Determining If Competition Level Matters in Developing Positive and Negative Youth Sportsmanship
American Journal of Sports Science
Volume 6, Issue 2, June 2018, Pages: 38-46
Received: Feb. 1, 2018; Accepted: Feb. 16, 2018; Published: Mar. 24, 2018
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Skye Gerald Arthur-Banning, Department of Parks, Recreation and Tourism Management, Clemson University, Clemson, USA
Mary Sara Wells, Department of Parks, Recreation and Tourism, University of Utah, Salt Lake, USA
Brian Malcarne, Recreation and Leisure Administration, York College of Pennsylvania, York, USA
Young Suk Oh, Department of Parks, Recreation and Tourism Management, Clemson University, Clemson, USA
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Millions of young athletes engage in youth sport every year at a variety of levels ranging from beginning instruction up through elite national competitions. Parents are frequently registering these youth in sport for a variety of benefits including the frequently mentioned purpose of “building character”. Although a vague term, building character is often associated with the concept of moral behavior or sportsmanship. Youth sport professionals hoping to develop programs focused on the benefits of improving sportsmanship should understand how all aspects of their programs can either improve or hinder these types of behaviors. This requires a greater understanding of how the level of competition will contribute to both positive and negative sportsmanship behaviors. Therefore, the purpose of this study was to determine if differences in positive and negative sportsmanship behaviors exist at various levels of competitive youth sport experiences. To accomplish this, systematic observations occurred at two different soccer tournaments. The first tournament was designed for elite athletes in the Mountain West region of the US while the second tournament was more recreationally based and was located in the South East. A total of 62 games were observed of young athletes in the U-12 and U-14 age groups. Prior to observing these games, observers went through an extensive training to ensure that they could reach 80% agreement in their observations of both the positive and negative sportsmanship behaviors engaged in by the athletes, spectators, and coaches of each game. Results from this study suggest a lack of difference between the two competitive levels in terms of positive sportsmanship behavior, but a significant (p < 05) difference did exist between the elite athletes and recreational athletes in the number of negative sportsmanship behaviors demonstrated in a half game with the elite athletes engaging in nearly four times as many negative sportsmanship behaviors. Although some limitations do exist, youth sport professionals can use this information in a variety of ways. To begin, programs targeted at improving sportsmanship now know how to better target their efforts. This can be done through additional trainings for the programs serving elite athletes. Finally, it is important to note that programs at all levels were demonstrating many positive qualities. Consequently, it would behoove youth sport professionals to attempt to minimize the negative behaviors without eliminating the opportunities for athletes, coaches, and spectators to behave positively.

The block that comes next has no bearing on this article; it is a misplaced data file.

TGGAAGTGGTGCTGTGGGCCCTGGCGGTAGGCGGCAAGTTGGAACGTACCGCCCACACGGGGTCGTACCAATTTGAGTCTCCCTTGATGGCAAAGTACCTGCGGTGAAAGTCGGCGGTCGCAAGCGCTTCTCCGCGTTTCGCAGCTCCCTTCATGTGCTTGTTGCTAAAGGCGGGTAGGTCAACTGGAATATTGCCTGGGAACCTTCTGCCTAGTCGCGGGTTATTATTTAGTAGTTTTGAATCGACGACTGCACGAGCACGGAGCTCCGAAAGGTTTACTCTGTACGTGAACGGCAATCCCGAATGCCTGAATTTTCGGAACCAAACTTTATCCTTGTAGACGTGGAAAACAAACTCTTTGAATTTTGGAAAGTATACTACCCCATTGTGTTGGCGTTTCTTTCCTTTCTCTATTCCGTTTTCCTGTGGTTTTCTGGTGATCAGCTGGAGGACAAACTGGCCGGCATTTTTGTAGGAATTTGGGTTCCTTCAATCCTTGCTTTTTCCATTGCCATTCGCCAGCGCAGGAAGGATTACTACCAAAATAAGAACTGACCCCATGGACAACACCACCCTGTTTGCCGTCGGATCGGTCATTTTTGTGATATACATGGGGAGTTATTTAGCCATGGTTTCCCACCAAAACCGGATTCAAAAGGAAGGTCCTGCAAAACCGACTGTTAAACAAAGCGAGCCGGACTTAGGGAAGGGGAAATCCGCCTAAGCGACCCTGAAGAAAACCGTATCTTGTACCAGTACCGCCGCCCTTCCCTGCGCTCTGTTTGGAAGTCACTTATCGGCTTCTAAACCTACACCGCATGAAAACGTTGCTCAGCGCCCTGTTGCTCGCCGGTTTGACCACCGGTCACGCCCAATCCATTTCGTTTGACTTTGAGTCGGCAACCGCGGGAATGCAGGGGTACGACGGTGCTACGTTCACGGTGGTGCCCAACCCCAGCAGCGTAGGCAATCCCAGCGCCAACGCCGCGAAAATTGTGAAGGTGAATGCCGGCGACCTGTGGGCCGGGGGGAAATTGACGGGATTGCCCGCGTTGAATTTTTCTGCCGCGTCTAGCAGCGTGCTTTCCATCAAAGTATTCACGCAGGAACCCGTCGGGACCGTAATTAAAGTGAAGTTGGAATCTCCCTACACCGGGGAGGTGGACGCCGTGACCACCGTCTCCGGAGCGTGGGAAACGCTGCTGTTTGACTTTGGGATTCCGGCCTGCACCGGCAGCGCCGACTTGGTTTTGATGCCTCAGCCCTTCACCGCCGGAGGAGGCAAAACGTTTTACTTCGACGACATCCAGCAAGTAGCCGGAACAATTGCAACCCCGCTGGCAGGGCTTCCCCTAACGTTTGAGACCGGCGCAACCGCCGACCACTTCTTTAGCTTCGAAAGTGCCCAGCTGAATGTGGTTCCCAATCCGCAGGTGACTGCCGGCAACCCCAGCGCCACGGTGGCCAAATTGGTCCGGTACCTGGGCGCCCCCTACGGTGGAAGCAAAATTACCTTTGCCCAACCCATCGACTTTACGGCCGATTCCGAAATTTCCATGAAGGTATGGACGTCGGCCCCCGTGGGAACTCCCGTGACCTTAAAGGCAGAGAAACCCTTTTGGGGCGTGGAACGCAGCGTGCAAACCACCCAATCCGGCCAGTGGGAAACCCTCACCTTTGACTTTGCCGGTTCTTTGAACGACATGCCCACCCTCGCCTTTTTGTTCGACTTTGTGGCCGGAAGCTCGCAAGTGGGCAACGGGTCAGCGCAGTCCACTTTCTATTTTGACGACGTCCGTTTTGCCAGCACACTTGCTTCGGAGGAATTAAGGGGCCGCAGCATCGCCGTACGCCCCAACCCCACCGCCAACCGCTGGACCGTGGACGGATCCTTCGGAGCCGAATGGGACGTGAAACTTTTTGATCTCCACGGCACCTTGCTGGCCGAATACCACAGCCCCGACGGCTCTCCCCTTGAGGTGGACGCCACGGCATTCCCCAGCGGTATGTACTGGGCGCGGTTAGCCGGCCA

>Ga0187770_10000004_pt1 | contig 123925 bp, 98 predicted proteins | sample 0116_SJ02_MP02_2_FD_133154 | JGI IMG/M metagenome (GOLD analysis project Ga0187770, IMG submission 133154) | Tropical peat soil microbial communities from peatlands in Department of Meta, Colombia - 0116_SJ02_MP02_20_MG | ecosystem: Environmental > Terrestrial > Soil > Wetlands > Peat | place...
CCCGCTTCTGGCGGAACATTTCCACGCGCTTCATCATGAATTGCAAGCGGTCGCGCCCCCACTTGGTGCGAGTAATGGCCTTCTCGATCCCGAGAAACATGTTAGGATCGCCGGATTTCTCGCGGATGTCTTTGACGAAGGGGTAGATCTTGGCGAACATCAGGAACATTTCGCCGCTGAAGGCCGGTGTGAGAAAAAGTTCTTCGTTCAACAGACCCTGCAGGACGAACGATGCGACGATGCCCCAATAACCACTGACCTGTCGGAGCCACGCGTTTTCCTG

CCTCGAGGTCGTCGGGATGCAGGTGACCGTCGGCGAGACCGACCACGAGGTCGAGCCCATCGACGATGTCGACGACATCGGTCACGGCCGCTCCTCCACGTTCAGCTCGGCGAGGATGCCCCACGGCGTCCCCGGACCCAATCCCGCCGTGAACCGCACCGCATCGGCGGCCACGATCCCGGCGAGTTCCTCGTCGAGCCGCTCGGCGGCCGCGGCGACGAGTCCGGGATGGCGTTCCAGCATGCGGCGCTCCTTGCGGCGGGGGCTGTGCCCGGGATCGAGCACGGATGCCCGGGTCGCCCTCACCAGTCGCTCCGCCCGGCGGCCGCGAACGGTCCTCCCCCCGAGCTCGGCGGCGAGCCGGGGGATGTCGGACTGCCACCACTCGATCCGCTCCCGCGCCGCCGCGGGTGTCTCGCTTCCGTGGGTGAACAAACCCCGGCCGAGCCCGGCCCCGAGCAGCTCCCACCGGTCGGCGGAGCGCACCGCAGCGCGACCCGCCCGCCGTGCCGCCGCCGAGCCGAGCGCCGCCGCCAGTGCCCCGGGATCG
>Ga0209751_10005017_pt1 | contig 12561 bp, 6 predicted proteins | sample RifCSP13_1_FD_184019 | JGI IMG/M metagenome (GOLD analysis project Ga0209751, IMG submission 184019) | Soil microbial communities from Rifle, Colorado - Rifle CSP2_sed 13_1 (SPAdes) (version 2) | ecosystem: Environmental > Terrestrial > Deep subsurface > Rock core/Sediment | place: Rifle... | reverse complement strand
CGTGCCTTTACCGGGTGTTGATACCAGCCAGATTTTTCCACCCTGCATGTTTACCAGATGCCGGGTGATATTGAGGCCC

Youth Sport, Sportsmanship, Competition
To cite this article
Skye Gerald Arthur-Banning, Mary Sara Wells, Brian Malcarne, Young Suk Oh, Determining If Competition Level Matters in Developing Positive and Negative Youth Sportsmanship, American Journal of Sports Science. Vol. 6, No. 2, 2018, pp. 38-46. doi: 10.11648/j.ajss.20180602.12
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This article is an open access article distributed under the Creative Commons Attribution License ( which permits unrestricted use, distribution, and reproduction in any medium, provided the original work is properly cited.
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